CP: Yeah, you can just see where this is going, can’t you? So, I reached out and I started to pet the sugar glider, and it looked up at me, and then, ever-so politely, it took its hands, now ’cause they have hands kind of like a raccoon, and it wrapped its fingers around my finger, and then it just sort of bent over… and it started to gnaw on my finger. And I was sitting there and there was blood running down my hand, and I was saying to the woman: “Please stop your pet from trying to eat me!” I’m kind of glad that it happened, though, ’cause I’m now on of the few people outside of Australia who can say that I have been chewed on by a marsupial. Which I think is, you know, kind of an achievement in life. It should be an achievement on the Xbox right? “Chewed on by a marsupial: 200 points.”


CP: Uh, and then, when the last book… I was actually in New York City for the last week of work on the book and on the series as a whole at… at the Random House headquarters. And during that last week of work on the Inheritance Cycle, and on the last book, and during that week New York City got hit by both an earthquake and a hurricane. And my editor came to me and she said, she said: “Christopher… Christopher, I love you dearly, but you really, really, really have to finish this series before any more natural disasters occur.” So finish it I did, and again I’m very excited to be out here and talking about it, and, uh, there’s something I want to do now that… I actually wanted to do this ever since Eragon was published, but it hasn’t been possible until just a few months ago. So want I want to do is, I want to read you guys a very short excerpt from each of the four books. You want to hear that? Yep?

Cries of Yes

CP: Now you might notice that I don’t actually have any books up here with me, so who has a copy of_ Eragon_ I can borrow? Whoever can get it to me first…

Okay [taking the book from an audience member], I promise I will give it back. I have a few copies of my own, including one in Russian that I can’t read, but it’s very cool.

Okay, so, as I said, this is very short. Uh, I’m going to read you the very first line of the very first chapter of the very first book of the Inheritance Cycle. Here it goes:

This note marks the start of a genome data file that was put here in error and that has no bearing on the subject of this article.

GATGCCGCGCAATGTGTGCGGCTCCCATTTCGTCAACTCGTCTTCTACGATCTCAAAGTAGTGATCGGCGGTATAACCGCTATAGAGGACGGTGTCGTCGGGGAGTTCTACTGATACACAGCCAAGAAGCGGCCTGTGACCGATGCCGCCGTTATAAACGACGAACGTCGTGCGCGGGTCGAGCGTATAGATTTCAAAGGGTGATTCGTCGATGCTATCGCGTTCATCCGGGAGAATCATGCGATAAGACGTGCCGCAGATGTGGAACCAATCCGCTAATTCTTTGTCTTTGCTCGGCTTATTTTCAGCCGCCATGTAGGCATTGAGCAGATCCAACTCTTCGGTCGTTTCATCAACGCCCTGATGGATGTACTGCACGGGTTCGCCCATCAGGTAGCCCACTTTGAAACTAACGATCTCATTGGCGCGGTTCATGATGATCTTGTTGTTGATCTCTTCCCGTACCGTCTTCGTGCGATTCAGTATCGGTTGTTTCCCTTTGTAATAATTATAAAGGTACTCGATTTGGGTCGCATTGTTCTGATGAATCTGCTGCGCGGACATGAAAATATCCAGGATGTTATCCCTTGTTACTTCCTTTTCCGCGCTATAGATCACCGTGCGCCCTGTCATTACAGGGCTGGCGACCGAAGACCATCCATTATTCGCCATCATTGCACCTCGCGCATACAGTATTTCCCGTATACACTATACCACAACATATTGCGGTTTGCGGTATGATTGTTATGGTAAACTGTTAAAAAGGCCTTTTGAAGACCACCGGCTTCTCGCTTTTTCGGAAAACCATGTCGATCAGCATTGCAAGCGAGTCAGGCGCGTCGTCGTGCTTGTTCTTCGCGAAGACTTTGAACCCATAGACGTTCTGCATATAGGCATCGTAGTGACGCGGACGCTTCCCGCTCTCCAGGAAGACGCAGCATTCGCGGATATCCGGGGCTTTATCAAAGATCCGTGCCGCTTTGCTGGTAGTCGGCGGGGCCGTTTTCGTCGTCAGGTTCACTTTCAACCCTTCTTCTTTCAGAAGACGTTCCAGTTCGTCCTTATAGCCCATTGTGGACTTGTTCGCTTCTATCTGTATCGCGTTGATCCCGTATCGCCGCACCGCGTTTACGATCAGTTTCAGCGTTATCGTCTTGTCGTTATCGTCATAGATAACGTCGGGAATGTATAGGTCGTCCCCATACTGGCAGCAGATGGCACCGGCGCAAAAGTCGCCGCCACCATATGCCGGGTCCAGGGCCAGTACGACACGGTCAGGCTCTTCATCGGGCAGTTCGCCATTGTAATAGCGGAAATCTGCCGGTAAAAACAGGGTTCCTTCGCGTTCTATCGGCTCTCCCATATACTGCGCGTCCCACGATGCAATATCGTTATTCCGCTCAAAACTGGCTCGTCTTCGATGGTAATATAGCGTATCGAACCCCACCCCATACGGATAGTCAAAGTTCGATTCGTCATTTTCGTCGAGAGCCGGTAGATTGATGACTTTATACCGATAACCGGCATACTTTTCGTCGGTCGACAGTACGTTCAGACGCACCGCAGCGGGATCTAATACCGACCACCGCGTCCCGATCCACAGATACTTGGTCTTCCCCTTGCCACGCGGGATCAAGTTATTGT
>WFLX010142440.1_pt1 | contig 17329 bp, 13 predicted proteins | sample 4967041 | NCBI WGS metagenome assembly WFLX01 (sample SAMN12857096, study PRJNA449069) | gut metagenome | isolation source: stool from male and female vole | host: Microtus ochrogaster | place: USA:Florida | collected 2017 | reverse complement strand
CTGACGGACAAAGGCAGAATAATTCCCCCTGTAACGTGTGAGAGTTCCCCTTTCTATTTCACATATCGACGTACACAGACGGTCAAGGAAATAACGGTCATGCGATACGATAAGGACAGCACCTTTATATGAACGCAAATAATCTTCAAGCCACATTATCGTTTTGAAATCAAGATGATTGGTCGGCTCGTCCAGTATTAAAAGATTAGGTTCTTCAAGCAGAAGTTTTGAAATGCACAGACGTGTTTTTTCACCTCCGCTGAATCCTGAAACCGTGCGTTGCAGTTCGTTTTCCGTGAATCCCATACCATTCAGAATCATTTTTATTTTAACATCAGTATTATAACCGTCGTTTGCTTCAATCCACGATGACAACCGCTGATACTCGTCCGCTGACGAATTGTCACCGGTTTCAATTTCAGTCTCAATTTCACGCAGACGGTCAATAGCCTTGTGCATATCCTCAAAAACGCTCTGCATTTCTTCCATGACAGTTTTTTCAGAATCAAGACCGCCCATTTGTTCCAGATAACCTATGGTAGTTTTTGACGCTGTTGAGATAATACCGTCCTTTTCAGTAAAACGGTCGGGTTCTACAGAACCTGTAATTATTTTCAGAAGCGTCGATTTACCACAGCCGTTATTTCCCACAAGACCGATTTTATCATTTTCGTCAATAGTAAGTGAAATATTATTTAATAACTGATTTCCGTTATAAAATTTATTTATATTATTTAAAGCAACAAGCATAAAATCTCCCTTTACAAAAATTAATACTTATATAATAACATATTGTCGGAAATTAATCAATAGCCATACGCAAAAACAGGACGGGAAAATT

[CP then reads the first sentence dramatically]


CP: By the way, if you need me to speak louder, stick up your hands, because, uh, my ears are partially plugged, so, it’s hard for me to tell. [N.B. The speakers right next to the stage were very loud].

Who’s got a copy of Eldest? [A teenage guy hands him the remaining three in the Cycle.] Oh, you’re cheating! I’ll… I’ll just take the second one.


CP: Alright, alright, now one of the things I did, of course, in writing the books is I created a couple of languages for the world. Which was lots of fun. Uh, the main one is the ancient language, the Elf language, and based it partially on Old Norse, which I think gave it a good sound and feel. So, I’m going to read to you an Elvish blessing in the ancient language, but… I have to apologise, because I have an absolutely horrendous Elvish accent. And that’s partly because I’m not an elf, and also because in the ancient language you re supposed to roll your r’s on the tip of your tongue the way you would in Spanish or Italian. And I can’t do that. In fact, the only way I can roll my r’s, and I apologise because I know this sounds absolutely obscene, but the only way I can roll my r’s is by wiggling my uvula. That’s the thing in the back of your throat. So, I’m going to wiggle my uvula at you guys. And I hope you like it, too.

[CP reads a sentence or two in Elvish from Eldest]


CP: Now that said, um… the dwarf language is actually my favourite because I invented it from scratch, and because it’s just a really meaty language; you just sink your teeth into it. [N.B. CP does not translate the Elvish passage into English] Uh, in fact I’ve always said that if I could go into Eragon’s world, if I could go into Alagaesia, I’d want to be a dwarf. Because they live a really long time, and they have a lot more fun than, uh, elves, and uh, so I’d be a dwarf and I’d write Dwarvish opera. In fact [unintelligible] still write some Dwarvish opera. Uh, every time I mention it though, my agent turns white as a sheet, but we’ll see.

So, here’s a chunk of Dwarvish, and unlike the ancient language I have an excellent Dwarvish accent. And that is because in Dwarvish you are supposed to roll your r’s by wiggling your uvula. So, let the wiggling commence!

[CP reads a sentence or two, from somewhere near the end of Eldest, in Dwarvish]


CP: Alright, thank you. As you might imagine, dwarves are always, usually, very hoarse, and no one much likes listening to their love poems. Except maybe the Scottish.


CP: Okay, so book three. As you might notice, uh, book three is a rather large book. And like most large books, it has a lot of sentences in it. And, you know, there’s some sentences I’m a little bit more fond of compared with others. There’s one, for example, that involves a [unintelligible, starts with B] bumble bee, which I probably should have cut from the book, but I just liked it too much and so I left it. But in any case, among all the many sentences that make up this very large book, there’s one in particular that is my absolute favourite. And I want to read it to you. Uh, I think it’s just a particularly well-written sentence; I think it has a lot of literary merit, and hopefully you’ll agree with me. So, are you ready to hear my absolutely favourite sentence from Brisingr? Yep?

Chorus of Yes

CP: [Dramatically] “Die, puny human!”

Laughter and applause